With the eighth overall pick in the 2014 NHL Entry Draft, the Toronto Maple Leafs surprised many by selecting right wing William Nylander from Modo in the Swedish Elite League. William, son of former NHLer Michael Nylander, has been labeled by many draft pundits as the most skilled player available in the draft. A year ago, some were calling Nylander the top available player in this year's draft.
Nylander had a bit of a rough draft year, as he bounced around three different teams across the top two divisions of Swedish hockey. Nylander played 18 games on loan with Rogle and 17 games on loan with Sodertajle, both of the Allsvenskan (Swedish second tier). Nylander then was recalled to Modo in the Swedish Elite League and scored 7 points in 22 games. After the end of the Swedish hockey season, Nylander, born in Canada but represents Sweden at the international level, led Sweden to a fourth place finish at the World U18 Championship. Nylander was the standout player of the tournament, winning the scoring race by a margin of 5 points in just seven games.
Corey Pronman of ESPN had Nylander rated as the third best player available in the draft. Here's what he had to say about the now-Leaf:
The son of longtime NHLer Michael Nylander may be the most gifted pure offensive talent in the draft. William had a so-so first half when he struggled to find a role, but had a tremendous second half. Because of that turnaround, I've heard NHL scouts rank him anywhere from No. 2 overall to the 20s. He was over a point per game pace with Sodertalje in the SHL-2, setting a season record for points by an under-18 player, and played around 20 minutes per game with Modo down the stretch. Nylander's pucks skills are elite, as he can be described as "an artist" by some scouts in terms of how well he controls the puck, and the unique plays he makes. Nylander's hockey sense is fantastic as well, in terms of his vision, and offensive intellect. You combine that with a pretty good top gear and Nylander can create all sorts of havoc offensively. Nylander can deke a defender out, make a highlight-reel pass, speed by players. He's not the biggest guy (5-11, 181 pounds), his defensive play needs work, and he can try to do too much sometimes.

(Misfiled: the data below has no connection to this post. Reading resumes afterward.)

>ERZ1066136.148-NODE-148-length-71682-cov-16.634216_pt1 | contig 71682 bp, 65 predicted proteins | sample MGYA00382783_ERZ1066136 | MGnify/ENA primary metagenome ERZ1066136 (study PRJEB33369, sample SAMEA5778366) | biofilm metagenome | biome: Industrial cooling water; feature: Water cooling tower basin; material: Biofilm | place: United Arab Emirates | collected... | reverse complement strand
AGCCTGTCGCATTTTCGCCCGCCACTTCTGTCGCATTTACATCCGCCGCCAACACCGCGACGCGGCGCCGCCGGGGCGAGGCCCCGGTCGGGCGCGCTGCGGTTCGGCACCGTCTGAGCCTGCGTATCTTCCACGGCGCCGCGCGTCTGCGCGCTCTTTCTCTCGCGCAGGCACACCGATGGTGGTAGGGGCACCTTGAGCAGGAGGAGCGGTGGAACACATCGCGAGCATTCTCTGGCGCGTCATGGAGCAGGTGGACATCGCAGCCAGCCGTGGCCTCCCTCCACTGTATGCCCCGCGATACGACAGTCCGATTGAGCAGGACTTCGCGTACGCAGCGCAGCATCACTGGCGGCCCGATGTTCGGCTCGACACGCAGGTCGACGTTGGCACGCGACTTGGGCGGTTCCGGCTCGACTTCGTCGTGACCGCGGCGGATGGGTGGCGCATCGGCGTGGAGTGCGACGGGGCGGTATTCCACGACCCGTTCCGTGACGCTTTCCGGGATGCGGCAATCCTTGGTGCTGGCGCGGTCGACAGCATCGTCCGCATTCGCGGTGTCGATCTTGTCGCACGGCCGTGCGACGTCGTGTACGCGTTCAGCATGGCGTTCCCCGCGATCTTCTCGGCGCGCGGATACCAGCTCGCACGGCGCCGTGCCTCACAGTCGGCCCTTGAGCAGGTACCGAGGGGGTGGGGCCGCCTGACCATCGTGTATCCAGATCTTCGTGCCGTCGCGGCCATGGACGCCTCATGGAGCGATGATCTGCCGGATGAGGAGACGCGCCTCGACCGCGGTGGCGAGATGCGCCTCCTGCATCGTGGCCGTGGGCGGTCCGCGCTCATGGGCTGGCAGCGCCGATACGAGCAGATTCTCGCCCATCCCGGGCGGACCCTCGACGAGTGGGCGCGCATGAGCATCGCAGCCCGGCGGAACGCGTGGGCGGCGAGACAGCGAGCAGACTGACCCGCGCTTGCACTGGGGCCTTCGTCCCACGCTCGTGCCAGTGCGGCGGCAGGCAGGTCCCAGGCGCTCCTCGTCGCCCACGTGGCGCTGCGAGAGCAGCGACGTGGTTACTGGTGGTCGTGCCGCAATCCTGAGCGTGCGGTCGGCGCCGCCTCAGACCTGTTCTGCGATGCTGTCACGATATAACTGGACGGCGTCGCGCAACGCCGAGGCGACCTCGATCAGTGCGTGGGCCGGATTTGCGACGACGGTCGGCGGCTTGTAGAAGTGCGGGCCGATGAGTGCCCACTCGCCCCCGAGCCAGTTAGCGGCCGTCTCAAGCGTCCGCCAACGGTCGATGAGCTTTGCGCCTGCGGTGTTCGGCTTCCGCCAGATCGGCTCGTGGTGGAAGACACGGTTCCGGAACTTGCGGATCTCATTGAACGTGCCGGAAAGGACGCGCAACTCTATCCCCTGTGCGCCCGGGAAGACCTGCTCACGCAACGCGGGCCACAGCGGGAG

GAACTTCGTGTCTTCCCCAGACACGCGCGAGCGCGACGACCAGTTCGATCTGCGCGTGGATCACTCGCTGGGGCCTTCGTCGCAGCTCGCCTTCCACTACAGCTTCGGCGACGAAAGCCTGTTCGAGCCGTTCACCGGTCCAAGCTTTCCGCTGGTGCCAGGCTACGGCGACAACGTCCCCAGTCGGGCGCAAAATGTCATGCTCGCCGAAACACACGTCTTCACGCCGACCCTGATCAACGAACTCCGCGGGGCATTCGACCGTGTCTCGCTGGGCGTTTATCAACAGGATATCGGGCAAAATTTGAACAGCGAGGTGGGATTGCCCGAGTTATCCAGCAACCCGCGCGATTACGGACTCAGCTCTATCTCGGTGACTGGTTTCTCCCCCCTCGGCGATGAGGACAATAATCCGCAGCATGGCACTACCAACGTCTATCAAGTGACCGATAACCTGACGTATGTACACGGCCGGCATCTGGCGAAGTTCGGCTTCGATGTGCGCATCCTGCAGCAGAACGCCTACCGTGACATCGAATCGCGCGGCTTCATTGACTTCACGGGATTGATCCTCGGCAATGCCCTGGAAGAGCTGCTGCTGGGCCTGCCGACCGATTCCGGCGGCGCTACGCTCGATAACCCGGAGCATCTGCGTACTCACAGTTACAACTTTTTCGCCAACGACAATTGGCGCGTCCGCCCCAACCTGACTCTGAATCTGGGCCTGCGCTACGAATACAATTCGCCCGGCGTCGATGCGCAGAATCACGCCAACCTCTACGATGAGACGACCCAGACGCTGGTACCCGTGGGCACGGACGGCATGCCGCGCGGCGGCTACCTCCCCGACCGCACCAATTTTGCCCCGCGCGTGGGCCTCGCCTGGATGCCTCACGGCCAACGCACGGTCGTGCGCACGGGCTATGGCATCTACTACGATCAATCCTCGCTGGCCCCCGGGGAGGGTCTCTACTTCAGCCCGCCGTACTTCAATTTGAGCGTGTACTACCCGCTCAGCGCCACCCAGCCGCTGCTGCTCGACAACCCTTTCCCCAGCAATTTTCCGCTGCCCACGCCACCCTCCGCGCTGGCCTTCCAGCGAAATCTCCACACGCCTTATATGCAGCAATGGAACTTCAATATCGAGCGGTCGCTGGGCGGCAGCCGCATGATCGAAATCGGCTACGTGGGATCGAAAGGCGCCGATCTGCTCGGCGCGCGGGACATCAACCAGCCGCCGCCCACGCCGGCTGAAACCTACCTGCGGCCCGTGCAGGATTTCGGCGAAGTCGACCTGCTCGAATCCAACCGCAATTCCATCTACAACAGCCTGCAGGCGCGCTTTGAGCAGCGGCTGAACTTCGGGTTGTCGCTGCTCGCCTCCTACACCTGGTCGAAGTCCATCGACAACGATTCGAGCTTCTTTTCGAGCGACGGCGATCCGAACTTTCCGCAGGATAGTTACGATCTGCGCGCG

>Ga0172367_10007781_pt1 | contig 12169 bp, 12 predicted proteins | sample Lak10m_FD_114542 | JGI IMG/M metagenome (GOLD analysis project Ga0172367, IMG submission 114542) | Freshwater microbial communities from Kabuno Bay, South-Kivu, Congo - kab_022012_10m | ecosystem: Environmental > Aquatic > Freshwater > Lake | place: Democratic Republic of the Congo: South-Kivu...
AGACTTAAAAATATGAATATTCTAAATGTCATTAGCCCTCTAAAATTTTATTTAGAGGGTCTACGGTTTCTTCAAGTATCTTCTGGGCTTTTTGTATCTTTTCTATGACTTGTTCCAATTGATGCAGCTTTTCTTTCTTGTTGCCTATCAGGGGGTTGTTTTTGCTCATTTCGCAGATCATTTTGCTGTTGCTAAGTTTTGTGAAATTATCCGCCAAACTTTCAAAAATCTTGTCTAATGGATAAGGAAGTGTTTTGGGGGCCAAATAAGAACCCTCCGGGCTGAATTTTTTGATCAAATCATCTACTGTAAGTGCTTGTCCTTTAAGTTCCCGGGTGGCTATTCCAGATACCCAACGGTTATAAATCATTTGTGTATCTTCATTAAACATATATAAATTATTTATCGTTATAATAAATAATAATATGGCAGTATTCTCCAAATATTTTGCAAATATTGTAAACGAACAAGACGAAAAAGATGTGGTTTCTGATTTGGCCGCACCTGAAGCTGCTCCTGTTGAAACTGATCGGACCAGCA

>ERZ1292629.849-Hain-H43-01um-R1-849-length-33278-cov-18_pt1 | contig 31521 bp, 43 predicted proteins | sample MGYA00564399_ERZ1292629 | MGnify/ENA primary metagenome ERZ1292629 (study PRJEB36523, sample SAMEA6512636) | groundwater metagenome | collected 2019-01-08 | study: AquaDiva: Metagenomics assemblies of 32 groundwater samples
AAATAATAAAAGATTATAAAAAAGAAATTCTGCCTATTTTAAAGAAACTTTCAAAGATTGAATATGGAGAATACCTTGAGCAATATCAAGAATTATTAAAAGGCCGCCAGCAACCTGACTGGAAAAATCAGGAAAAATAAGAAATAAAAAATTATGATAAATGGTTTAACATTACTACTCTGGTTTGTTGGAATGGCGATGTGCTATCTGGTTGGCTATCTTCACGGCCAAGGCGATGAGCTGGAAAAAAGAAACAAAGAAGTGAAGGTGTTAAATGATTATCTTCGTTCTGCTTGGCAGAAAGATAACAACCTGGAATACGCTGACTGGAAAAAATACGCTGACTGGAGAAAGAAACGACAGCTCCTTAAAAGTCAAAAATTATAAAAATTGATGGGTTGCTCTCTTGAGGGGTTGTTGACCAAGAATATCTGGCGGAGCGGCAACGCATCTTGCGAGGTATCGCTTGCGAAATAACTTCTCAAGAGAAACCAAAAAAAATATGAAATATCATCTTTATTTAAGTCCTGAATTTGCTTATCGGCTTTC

More to come.